Burning a Heretic
I think of the work of Stefano di Giovanni di Consolo, known as il Sassetta (1392 – 1450) as quiet and contemplative but full of layers, as in this image of St. Thomas Acquinas. The main event is right up front, but then the eye begins to wander this way and that and into the deep spaces. It never goes far without encountering some new shape, some variation, some richness.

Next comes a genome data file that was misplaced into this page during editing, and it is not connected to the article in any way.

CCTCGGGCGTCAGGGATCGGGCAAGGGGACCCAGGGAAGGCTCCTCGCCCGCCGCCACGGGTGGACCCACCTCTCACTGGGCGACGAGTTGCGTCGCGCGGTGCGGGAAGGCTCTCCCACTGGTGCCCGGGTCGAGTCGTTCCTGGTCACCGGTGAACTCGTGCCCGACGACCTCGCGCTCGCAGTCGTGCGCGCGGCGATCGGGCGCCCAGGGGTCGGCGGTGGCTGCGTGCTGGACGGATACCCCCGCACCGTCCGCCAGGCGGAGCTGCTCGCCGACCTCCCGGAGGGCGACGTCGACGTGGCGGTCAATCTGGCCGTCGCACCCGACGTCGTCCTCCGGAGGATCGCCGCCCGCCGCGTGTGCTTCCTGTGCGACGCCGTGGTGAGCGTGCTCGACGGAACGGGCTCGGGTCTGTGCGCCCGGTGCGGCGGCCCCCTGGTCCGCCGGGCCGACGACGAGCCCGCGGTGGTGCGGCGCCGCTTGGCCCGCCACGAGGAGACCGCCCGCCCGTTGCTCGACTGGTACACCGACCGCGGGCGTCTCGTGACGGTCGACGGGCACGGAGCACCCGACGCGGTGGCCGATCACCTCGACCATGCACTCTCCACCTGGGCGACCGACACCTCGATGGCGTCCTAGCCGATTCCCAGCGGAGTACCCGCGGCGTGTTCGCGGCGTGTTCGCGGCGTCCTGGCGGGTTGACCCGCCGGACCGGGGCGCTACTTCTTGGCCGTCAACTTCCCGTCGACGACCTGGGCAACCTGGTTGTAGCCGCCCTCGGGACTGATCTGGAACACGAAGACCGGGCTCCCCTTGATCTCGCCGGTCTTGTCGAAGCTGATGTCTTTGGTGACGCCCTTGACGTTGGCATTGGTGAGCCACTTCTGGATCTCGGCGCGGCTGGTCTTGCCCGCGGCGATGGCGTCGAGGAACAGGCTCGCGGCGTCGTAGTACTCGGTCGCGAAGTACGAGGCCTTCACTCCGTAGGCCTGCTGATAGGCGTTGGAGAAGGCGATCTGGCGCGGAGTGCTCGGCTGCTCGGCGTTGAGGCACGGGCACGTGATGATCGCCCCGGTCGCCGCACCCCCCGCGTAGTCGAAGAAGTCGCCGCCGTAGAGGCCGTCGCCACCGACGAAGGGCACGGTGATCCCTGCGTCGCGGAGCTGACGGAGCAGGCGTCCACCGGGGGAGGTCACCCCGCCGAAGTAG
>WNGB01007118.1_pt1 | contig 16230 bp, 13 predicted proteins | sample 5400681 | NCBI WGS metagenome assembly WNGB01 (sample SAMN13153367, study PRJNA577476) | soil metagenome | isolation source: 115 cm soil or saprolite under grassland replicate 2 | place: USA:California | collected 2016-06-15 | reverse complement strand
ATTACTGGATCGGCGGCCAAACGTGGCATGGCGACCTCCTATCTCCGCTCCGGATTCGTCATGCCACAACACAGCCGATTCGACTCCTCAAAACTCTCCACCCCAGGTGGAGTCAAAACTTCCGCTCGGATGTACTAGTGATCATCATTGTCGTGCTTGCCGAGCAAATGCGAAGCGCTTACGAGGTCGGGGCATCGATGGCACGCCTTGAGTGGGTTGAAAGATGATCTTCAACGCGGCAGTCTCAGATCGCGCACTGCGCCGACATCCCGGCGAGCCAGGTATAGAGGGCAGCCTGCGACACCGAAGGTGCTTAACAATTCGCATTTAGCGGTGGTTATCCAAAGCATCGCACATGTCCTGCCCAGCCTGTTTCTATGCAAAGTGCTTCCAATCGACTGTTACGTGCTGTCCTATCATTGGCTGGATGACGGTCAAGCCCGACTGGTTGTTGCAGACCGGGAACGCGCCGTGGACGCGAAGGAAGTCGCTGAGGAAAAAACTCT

And then there is his amazing “Burning of a Heretic.” You wouldn’t call it contemplative, but there is a reserved quality to it, an almost anthropological dispassion. There is discovery and richness, but instead of shapes and spaces, here Sassetta observes types. The heretic and the horse in the center are the only parties who seem to be taking the event seriously. The spectators are calm, the soldiers uninvolved, the flock of chubby priests (Sassetta’s little dig?) off on their own head trip. The fire tender is quietly absorbed in his work, oblivious to the substance of the action.